The legislation currently being considered by the Senate includes significant changes to the current system used to verify that an employee is eligible to work in the U.S. including:
- New document retention requirements. Under the legislation, an employer must copy, sign, and date (and have employees sign and date) each document presented for review and retain all documents with the I-9.
- An extension of I-9 retention periods. The legislation would require retention of I-9 forms for the length of employment plus 2 years, or 7 seven years from the date of hire, whichever is longer.
- New mandates for employers that receive no-match letters from the Social Security Administration.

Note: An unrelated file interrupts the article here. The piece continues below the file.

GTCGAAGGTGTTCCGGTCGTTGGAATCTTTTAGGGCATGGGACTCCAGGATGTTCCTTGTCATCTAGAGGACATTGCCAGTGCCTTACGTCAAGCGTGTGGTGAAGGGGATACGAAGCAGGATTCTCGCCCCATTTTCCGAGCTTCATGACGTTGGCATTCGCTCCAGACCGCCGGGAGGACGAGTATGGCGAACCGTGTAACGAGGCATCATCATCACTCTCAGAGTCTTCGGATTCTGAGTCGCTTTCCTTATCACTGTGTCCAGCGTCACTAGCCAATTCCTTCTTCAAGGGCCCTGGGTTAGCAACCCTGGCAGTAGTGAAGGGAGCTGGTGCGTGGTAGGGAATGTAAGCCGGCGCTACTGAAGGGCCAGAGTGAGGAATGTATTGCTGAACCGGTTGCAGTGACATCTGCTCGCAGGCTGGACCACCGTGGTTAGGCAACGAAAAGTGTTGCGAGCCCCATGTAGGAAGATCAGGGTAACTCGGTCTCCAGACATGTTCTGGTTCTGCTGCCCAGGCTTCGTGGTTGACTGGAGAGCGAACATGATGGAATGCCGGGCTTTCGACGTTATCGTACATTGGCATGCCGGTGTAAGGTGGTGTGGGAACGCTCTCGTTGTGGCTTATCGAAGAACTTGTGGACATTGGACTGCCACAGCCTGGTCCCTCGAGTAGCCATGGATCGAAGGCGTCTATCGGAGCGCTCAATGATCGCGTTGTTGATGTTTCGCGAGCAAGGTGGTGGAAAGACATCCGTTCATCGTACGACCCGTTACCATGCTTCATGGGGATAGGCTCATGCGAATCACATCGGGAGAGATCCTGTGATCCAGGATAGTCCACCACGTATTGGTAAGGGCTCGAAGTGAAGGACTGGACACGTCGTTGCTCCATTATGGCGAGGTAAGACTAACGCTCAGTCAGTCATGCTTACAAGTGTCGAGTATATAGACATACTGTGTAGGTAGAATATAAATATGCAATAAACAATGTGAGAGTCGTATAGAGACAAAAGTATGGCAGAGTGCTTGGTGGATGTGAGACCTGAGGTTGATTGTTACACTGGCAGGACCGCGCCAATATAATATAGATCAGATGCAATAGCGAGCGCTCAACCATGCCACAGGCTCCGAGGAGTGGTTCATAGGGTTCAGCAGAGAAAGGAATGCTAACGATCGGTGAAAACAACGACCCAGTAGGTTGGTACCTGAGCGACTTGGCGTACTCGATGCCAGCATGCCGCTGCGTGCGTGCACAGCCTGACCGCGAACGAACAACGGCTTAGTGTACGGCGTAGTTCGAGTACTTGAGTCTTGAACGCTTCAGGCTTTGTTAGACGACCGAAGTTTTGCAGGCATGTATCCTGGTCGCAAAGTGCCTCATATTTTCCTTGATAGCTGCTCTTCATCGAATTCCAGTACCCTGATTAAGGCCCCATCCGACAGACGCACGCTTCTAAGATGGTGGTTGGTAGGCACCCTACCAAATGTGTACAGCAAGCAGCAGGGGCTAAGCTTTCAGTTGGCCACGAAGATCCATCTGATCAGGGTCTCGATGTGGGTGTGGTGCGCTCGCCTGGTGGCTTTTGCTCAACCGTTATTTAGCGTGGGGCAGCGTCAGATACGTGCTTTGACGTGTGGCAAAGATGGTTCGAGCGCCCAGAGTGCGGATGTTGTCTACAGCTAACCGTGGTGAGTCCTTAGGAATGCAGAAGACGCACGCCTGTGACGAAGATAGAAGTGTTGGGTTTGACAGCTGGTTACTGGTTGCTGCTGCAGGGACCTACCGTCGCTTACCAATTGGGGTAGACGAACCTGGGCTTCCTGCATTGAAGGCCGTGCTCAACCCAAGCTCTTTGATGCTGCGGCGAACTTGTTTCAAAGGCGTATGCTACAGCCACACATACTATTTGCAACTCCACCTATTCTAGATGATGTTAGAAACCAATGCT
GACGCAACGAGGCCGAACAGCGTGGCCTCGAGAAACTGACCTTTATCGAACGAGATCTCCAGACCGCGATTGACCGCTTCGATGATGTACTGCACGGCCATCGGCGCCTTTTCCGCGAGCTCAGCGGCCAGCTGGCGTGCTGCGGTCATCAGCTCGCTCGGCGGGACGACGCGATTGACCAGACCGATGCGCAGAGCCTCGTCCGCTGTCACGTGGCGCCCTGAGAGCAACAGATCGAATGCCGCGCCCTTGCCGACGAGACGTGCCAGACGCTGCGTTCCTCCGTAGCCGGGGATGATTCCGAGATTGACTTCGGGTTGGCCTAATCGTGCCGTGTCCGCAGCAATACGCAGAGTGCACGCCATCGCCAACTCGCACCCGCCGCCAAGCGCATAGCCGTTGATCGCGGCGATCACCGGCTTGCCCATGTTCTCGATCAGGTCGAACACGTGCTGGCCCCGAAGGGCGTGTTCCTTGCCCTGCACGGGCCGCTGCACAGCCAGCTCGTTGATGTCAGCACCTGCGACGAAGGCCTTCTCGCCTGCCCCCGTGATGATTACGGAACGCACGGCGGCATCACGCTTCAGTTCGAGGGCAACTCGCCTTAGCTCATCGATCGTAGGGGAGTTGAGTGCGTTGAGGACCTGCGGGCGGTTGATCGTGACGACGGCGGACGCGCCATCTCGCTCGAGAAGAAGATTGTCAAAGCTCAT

- An extension of electronic employment verification. All new hires and current employees would have to be checked through the system.
- A new certification of compliance program. The government could send orders to certain chief executive officers to conduct an internal review and certify compliance.
- Expanded investigation and enforcement capability.
- Expanded fines and penalties.
U.S. Senate voted 64-35 to continue debate on the controversial immigration reform bill after several weeks of lobbying by the Bush Administration to garner support in the Senate for the legislation. Today's vote means that debate on the bill and numerous amendments that have been introduced in the Senate will continue. However, the fate of comprehensive immigration reform is far from decided as it faces stiff opposition from conservative Republicans and another vote is expected on Thursday, June 28.